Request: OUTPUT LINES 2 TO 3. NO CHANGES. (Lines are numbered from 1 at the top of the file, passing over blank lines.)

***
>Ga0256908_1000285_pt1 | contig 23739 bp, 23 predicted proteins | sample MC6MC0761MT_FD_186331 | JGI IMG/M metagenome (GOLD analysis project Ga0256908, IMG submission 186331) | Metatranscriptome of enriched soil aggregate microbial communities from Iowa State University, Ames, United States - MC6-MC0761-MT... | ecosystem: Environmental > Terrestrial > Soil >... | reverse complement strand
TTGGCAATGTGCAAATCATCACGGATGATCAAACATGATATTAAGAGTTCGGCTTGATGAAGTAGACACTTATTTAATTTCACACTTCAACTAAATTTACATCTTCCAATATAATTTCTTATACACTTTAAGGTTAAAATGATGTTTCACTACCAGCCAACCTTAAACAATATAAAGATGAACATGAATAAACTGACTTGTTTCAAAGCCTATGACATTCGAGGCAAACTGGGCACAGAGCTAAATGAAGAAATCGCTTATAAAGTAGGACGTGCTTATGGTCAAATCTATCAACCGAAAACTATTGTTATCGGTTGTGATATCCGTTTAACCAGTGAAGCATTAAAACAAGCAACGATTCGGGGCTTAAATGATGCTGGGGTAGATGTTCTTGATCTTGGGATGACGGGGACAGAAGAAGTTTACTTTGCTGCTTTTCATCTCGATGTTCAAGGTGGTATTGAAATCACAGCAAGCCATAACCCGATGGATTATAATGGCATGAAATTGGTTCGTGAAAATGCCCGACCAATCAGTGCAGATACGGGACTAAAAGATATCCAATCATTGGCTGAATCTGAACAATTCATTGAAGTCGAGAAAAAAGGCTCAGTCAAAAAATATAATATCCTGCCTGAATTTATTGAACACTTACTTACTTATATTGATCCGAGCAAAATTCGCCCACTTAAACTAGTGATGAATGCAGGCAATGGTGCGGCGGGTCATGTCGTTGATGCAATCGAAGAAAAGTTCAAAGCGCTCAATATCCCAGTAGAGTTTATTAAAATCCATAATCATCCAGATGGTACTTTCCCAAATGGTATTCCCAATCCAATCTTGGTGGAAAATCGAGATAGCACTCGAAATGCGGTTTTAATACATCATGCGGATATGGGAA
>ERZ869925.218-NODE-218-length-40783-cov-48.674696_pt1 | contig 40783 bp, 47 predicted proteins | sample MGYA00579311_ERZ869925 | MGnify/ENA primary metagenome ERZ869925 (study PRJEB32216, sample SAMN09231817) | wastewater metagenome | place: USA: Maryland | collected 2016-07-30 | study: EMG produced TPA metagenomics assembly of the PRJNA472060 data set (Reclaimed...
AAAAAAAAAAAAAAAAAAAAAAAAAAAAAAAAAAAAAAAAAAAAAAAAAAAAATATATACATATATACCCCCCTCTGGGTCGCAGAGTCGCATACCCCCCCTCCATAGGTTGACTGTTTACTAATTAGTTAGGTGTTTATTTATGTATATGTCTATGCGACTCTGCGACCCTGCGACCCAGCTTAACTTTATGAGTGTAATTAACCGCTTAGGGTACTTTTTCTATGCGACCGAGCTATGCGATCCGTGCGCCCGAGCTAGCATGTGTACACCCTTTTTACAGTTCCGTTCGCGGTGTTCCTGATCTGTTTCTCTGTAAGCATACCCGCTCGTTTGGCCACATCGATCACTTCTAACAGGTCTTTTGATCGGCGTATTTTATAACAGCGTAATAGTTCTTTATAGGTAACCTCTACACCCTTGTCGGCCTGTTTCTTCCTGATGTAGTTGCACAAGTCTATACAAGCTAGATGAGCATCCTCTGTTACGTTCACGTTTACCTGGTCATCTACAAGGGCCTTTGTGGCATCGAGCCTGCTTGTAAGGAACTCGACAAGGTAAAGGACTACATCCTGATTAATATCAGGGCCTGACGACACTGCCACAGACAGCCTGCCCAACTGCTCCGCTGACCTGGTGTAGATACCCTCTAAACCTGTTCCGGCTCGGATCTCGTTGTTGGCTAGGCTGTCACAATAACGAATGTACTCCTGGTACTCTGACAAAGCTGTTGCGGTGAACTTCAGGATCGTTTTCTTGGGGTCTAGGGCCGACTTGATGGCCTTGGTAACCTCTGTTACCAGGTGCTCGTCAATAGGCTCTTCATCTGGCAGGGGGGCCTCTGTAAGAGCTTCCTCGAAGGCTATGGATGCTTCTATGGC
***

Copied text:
TTGGCAATGTGCAAATCATCACGGATGATCAAACATGATATTAAGAGTTCGGCTTGATGAAGTAGACACTTATTTAATTTCACACTTCAACTAAATTTACATCTTCCAATATAATTTCTTATACACTTTAAGGTTAAAATGATGTTTCACTACCAGCCAACCTTAAACAATATAAAGATGAACATGAATAAACTGACTTGTTTCAAAGCCTATGACATTCGAGGCAAACTGGGCACAGAGCTAAATGAAGAAATCGCTTATAAAGTAGGACGTGCTTATGGTCAAATCTATCAACCGAAAACTATTGTTATCGGTTGTGATATCCGTTTAACCAGTGAAGCATTAAAACAAGCAACGATTCGGGGCTTAAATGATGCTGGGGTAGATGTTCTTGATCTTGGGATGACGGGGACAGAAGAAGTTTACTTTGCTGCTTTTCATCTCGATGTTCAAGGTGGTATTGAAATCACAGCAAGCCATAACCCGATGGATTATAATGGCATGAAATTGGTTCGTGAAAATGCCCGACCAATCAGTGCAGATACGGGACTAAAAGATATCCAATCATTGGCTGAATCTGAACAATTCATTGAAGTCGAGAAAAAAGGCTCAGTCAAAAAATATAATATCCTGCCTGAATTTATTGAACACTTACTTACTTATATTGATCCGAGCAAAATTCGCCCACTTAAACTAGTGATGAATGCAGGCAATGGTGCGGCGGGTCATGTCGTTGATGCAATCGAAGAAAAGTTCAAAGCGCTCAATATCCCAGTAGAGTTTATTAAAATCCATAATCATCCAGATGGTACTTTCCCAAATGGTATTCCCAATCCAATCTTGGTGGAAAATCGAGATAGCACTCGAAATGCGGTTTTAATACATCATGCGGATATGGGAA
>ERZ869925.218-NODE-218-length-40783-cov-48.674696_pt1 | contig 40783 bp, 47 predicted proteins | sample MGYA00579311_ERZ869925 | MGnify/ENA primary metagenome ERZ869925 (study PRJEB32216, sample SAMN09231817) | wastewater metagenome | place: USA: Maryland | collected 2016-07-30 | study: EMG produced TPA metagenomics assembly of the PRJNA472060 data set (Reclaimed...